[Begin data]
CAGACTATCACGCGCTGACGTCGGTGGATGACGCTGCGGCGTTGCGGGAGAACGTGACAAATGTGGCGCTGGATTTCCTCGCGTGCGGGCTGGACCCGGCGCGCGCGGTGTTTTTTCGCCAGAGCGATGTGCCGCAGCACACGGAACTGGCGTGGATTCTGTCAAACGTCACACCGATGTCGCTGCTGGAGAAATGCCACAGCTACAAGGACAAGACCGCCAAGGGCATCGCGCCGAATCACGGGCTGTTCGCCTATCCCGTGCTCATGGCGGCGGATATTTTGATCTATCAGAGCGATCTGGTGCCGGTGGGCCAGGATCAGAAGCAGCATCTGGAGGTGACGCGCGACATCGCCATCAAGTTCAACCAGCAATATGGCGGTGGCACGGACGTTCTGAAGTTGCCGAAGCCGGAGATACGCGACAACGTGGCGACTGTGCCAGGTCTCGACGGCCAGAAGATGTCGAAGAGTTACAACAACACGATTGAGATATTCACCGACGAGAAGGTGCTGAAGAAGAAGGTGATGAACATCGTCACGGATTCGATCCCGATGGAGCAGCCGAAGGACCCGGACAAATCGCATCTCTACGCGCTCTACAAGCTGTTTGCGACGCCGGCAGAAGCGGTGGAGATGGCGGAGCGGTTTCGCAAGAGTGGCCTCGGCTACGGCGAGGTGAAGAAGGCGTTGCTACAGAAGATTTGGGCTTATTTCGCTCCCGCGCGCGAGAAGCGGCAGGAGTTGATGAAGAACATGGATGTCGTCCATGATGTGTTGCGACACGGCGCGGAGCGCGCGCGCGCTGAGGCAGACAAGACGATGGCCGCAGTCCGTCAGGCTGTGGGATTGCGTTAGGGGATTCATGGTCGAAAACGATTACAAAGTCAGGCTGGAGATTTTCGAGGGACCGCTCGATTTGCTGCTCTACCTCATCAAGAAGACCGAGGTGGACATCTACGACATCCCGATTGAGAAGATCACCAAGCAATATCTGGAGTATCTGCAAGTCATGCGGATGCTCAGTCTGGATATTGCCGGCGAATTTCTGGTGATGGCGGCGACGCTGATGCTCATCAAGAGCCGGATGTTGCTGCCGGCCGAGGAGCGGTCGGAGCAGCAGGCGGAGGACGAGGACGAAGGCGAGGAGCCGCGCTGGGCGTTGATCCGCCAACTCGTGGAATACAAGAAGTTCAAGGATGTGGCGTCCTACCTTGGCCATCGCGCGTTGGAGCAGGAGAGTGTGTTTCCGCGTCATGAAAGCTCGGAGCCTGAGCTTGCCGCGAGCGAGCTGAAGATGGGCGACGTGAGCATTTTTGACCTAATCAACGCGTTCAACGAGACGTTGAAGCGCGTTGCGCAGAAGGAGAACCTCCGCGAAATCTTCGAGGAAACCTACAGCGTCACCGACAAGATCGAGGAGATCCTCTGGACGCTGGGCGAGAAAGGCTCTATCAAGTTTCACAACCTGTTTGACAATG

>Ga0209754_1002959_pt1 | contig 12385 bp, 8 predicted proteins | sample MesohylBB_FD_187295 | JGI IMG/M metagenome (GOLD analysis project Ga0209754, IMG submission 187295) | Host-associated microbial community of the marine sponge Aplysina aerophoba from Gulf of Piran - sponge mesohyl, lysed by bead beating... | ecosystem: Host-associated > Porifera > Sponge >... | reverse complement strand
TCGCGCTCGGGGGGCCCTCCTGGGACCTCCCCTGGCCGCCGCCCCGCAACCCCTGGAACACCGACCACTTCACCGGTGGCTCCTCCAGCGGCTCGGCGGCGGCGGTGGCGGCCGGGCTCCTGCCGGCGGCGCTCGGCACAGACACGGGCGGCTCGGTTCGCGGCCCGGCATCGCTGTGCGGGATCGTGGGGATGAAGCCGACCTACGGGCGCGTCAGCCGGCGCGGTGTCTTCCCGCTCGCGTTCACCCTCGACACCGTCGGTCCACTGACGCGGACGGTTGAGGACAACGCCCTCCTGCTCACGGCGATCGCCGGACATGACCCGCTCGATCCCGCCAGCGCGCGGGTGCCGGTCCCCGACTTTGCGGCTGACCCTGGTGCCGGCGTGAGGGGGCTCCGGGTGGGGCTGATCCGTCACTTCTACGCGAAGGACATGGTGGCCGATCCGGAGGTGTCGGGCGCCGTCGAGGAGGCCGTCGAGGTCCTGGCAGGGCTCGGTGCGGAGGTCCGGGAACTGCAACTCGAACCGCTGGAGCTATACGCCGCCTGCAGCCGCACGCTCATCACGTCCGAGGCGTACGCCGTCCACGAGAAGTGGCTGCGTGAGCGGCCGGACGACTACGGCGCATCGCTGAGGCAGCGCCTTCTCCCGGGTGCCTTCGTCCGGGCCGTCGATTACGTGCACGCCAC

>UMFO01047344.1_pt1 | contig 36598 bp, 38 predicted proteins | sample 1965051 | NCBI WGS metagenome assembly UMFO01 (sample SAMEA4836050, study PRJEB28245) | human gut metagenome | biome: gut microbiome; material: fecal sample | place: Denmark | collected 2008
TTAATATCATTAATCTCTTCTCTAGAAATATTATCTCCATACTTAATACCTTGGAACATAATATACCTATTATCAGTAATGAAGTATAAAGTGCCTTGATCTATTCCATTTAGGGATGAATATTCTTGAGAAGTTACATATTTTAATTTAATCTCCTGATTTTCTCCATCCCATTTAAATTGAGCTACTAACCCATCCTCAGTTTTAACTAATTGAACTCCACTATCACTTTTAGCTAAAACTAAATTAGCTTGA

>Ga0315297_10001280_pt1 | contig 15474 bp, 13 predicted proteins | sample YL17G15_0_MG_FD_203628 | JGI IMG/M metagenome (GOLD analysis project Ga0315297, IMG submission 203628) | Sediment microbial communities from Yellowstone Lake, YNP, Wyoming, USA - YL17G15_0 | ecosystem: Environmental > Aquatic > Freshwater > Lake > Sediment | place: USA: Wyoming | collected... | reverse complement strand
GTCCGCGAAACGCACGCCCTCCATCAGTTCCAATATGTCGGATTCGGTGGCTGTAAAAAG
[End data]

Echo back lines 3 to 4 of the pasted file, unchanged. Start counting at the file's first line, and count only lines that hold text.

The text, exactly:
TCGCGCTCGGGGGGCCCTCCTGGGACCTCCCCTGGCCGCCGCCCCGCAACCCCTGGAACACCGACCACTTCACCGGTGGCTCCTCCAGCGGCTCGGCGGCGGCGGTGGCGGCCGGGCTCCTGCCGGCGGCGCTCGGCACAGACACGGGCGGCTCGGTTCGCGGCCCGGCATCGCTGTGCGGGATCGTGGGGATGAAGCCGACCTACGGGCGCGTCAGCCGGCGCGGTGTCTTCCCGCTCGCGTTCACCCTCGACACCGTCGGTCCACTGACGCGGACGGTTGAGGACAACGCCCTCCTGCTCACGGCGATCGCCGGACATGACCCGCTCGATCCCGCCAGCGCGCGGGTGCCGGTCCCCGACTTTGCGGCTGACCCTGGTGCCGGCGTGAGGGGGCTCCGGGTGGGGCTGATCCGTCACTTCTACGCGAAGGACATGGTGGCCGATCCGGAGGTGTCGGGCGCCGTCGAGGAGGCCGTCGAGGTCCTGGCAGGGCTCGGTGCGGAGGTCCGGGAACTGCAACTCGAACCGCTGGAGCTATACGCCGCCTGCAGCCGCACGCTCATCACGTCCGAGGCGTACGCCGTCCACGAGAAGTGGCTGCGTGAGCGGCCGGACGACTACGGCGCATCGCTGAGGCAGCGCCTTCTCCCGGGTGCCTTCGTCCGGGCCGTCGATTACGTGCACGCCAC

>UMFO01047344.1_pt1 | contig 36598 bp, 38 predicted proteins | sample 1965051 | NCBI WGS metagenome assembly UMFO01 (sample SAMEA4836050, study PRJEB28245) | human gut metagenome | biome: gut microbiome; material: fecal sample | place: Denmark | collected 2008